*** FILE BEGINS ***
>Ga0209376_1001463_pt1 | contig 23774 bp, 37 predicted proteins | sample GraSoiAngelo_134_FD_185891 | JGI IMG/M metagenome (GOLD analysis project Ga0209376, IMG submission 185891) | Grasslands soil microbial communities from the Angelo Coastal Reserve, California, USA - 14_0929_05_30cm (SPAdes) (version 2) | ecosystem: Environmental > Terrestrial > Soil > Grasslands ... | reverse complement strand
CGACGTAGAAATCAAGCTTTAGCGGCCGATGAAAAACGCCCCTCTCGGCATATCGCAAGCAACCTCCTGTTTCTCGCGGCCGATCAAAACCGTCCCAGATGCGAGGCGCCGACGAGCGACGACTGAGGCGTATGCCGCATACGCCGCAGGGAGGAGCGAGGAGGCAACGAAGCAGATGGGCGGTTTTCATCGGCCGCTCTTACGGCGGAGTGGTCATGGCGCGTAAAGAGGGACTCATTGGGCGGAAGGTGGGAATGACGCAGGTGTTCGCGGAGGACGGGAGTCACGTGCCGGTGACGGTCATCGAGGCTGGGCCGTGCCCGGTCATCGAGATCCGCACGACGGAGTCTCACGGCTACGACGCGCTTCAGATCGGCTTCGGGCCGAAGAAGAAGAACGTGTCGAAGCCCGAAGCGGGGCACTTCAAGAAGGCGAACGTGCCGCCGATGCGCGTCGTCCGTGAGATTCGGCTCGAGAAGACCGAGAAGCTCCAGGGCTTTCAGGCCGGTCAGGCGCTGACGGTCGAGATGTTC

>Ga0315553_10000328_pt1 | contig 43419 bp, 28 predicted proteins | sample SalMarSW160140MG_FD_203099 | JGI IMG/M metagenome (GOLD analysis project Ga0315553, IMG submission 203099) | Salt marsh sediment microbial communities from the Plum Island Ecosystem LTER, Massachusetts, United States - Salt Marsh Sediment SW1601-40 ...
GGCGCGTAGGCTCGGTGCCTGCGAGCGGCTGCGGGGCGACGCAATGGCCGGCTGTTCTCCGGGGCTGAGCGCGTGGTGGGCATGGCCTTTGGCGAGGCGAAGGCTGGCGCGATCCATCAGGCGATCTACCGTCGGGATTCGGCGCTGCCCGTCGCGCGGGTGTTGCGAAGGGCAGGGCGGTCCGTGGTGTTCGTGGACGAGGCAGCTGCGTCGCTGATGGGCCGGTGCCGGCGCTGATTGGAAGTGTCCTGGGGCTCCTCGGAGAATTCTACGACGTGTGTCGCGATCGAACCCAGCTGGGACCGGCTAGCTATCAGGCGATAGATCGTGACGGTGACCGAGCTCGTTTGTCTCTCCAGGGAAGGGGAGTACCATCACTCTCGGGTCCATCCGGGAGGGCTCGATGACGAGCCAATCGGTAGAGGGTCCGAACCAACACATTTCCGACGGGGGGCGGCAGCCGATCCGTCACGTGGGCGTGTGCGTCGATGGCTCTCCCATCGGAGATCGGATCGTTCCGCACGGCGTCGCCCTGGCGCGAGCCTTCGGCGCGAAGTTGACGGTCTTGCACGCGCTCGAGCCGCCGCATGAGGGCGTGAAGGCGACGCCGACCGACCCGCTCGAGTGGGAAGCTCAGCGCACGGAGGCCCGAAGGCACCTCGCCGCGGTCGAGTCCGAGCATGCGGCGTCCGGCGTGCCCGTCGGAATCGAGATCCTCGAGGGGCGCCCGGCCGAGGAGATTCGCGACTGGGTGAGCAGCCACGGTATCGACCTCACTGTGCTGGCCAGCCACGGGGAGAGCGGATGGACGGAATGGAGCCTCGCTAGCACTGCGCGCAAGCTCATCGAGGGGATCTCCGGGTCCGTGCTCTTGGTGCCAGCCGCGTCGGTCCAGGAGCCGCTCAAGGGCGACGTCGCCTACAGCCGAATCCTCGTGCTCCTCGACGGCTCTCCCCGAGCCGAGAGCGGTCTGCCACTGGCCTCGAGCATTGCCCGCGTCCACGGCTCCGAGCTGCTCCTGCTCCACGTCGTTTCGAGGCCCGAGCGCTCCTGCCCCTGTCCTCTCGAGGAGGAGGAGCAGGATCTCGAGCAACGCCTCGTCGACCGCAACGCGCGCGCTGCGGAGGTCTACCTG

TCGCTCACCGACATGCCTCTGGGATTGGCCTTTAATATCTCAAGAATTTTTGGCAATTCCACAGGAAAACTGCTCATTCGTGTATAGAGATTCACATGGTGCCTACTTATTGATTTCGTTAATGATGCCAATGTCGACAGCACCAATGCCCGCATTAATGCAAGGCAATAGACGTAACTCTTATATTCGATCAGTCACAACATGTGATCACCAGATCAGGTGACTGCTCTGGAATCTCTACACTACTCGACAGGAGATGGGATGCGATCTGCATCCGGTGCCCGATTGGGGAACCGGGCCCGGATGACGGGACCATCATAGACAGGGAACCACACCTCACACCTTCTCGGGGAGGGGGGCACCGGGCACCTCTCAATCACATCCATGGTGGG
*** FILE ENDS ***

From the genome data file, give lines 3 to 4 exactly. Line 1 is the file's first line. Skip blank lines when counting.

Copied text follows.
>Ga0315553_10000328_pt1 | contig 43419 bp, 28 predicted proteins | sample SalMarSW160140MG_FD_203099 | JGI IMG/M metagenome (GOLD analysis project Ga0315553, IMG submission 203099) | Salt marsh sediment microbial communities from the Plum Island Ecosystem LTER, Massachusetts, United States - Salt Marsh Sediment SW1601-40 ...
GGCGCGTAGGCTCGGTGCCTGCGAGCGGCTGCGGGGCGACGCAATGGCCGGCTGTTCTCCGGGGCTGAGCGCGTGGTGGGCATGGCCTTTGGCGAGGCGAAGGCTGGCGCGATCCATCAGGCGATCTACCGTCGGGATTCGGCGCTGCCCGTCGCGCGGGTGTTGCGAAGGGCAGGGCGGTCCGTGGTGTTCGTGGACGAGGCAGCTGCGTCGCTGATGGGCCGGTGCCGGCGCTGATTGGAAGTGTCCTGGGGCTCCTCGGAGAATTCTACGACGTGTGTCGCGATCGAACCCAGCTGGGACCGGCTAGCTATCAGGCGATAGATCGTGACGGTGACCGAGCTCGTTTGTCTCTCCAGGGAAGGGGAGTACCATCACTCTCGGGTCCATCCGGGAGGGCTCGATGACGAGCCAATCGGTAGAGGGTCCGAACCAACACATTTCCGACGGGGGGCGGCAGCCGATCCGTCACGTGGGCGTGTGCGTCGATGGCTCTCCCATCGGAGATCGGATCGTTCCGCACGGCGTCGCCCTGGCGCGAGCCTTCGGCGCGAAGTTGACGGTCTTGCACGCGCTCGAGCCGCCGCATGAGGGCGTGAAGGCGACGCCGACCGACCCGCTCGAGTGGGAAGCTCAGCGCACGGAGGCCCGAAGGCACCTCGCCGCGGTCGAGTCCGAGCATGCGGCGTCCGGCGTGCCCGTCGGAATCGAGATCCTCGAGGGGCGCCCGGCCGAGGAGATTCGCGACTGGGTGAGCAGCCACGGTATCGACCTCACTGTGCTGGCCAGCCACGGGGAGAGCGGATGGACGGAATGGAGCCTCGCTAGCACTGCGCGCAAGCTCATCGAGGGGATCTCCGGGTCCGTGCTCTTGGTGCCAGCCGCGTCGGTCCAGGAGCCGCTCAAGGGCGACGTCGCCTACAGCCGAATCCTCGTGCTCCTCGACGGCTCTCCCCGAGCCGAGAGCGGTCTGCCACTGGCCTCGAGCATTGCCCGCGTCCACGGCTCCGAGCTGCTCCTGCTCCACGTCGTTTCGAGGCCCGAGCGCTCCTGCCCCTGTCCTCTCGAGGAGGAGGAGCAGGATCTCGAGCAACGCCTCGTCGACCGCAACGCGCGCGCTGCGGAGGTCTACCTG